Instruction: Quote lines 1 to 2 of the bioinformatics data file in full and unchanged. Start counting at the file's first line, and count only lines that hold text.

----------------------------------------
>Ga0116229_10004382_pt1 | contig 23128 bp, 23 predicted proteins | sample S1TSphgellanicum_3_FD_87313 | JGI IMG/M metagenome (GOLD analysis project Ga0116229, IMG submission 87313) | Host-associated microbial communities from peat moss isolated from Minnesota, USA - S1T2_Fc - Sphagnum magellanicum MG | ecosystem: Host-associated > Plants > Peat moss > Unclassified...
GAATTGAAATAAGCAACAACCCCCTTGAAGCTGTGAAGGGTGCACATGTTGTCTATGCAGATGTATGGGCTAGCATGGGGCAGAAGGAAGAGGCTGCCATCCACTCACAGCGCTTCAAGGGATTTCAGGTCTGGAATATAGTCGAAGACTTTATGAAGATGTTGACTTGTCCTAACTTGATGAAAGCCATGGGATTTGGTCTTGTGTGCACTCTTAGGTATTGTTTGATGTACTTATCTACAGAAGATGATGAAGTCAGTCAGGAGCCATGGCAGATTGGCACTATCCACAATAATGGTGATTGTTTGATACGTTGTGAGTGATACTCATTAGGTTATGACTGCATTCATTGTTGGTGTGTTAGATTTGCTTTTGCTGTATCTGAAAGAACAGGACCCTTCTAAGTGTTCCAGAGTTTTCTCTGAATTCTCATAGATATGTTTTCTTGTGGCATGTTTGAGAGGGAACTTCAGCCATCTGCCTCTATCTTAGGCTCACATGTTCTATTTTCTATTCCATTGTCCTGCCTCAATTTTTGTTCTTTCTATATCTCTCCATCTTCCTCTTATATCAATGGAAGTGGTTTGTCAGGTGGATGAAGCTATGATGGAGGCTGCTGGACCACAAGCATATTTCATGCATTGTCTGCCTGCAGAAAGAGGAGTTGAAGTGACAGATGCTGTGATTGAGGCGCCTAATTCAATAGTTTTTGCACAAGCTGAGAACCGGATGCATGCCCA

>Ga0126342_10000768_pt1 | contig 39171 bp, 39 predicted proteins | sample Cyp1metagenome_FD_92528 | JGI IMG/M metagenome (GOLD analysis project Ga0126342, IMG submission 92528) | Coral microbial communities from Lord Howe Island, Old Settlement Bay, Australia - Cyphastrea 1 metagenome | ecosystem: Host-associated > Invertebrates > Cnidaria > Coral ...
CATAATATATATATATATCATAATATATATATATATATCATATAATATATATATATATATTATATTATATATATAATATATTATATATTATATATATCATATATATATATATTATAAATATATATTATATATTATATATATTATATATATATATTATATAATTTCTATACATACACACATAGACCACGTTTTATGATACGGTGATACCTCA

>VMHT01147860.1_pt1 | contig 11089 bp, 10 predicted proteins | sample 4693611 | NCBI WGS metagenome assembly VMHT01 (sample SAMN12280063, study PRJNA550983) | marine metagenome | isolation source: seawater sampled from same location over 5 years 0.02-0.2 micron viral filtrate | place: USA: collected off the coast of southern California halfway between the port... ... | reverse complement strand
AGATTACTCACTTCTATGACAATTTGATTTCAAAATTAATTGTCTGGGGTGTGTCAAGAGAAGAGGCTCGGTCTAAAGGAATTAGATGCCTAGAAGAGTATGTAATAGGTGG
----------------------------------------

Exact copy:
>Ga0116229_10004382_pt1 | contig 23128 bp, 23 predicted proteins | sample S1TSphgellanicum_3_FD_87313 | JGI IMG/M metagenome (GOLD analysis project Ga0116229, IMG submission 87313) | Host-associated microbial communities from peat moss isolated from Minnesota, USA - S1T2_Fc - Sphagnum magellanicum MG | ecosystem: Host-associated > Plants > Peat moss > Unclassified...
GAATTGAAATAAGCAACAACCCCCTTGAAGCTGTGAAGGGTGCACATGTTGTCTATGCAGATGTATGGGCTAGCATGGGGCAGAAGGAAGAGGCTGCCATCCACTCACAGCGCTTCAAGGGATTTCAGGTCTGGAATATAGTCGAAGACTTTATGAAGATGTTGACTTGTCCTAACTTGATGAAAGCCATGGGATTTGGTCTTGTGTGCACTCTTAGGTATTGTTTGATGTACTTATCTACAGAAGATGATGAAGTCAGTCAGGAGCCATGGCAGATTGGCACTATCCACAATAATGGTGATTGTTTGATACGTTGTGAGTGATACTCATTAGGTTATGACTGCATTCATTGTTGGTGTGTTAGATTTGCTTTTGCTGTATCTGAAAGAACAGGACCCTTCTAAGTGTTCCAGAGTTTTCTCTGAATTCTCATAGATATGTTTTCTTGTGGCATGTTTGAGAGGGAACTTCAGCCATCTGCCTCTATCTTAGGCTCACATGTTCTATTTTCTATTCCATTGTCCTGCCTCAATTTTTGTTCTTTCTATATCTCTCCATCTTCCTCTTATATCAATGGAAGTGGTTTGTCAGGTGGATGAAGCTATGATGGAGGCTGCTGGACCACAAGCATATTTCATGCATTGTCTGCCTGCAGAAAGAGGAGTTGAAGTGACAGATGCTGTGATTGAGGCGCCTAATTCAATAGTTTTTGCACAAGCTGAGAACCGGATGCATGCCCA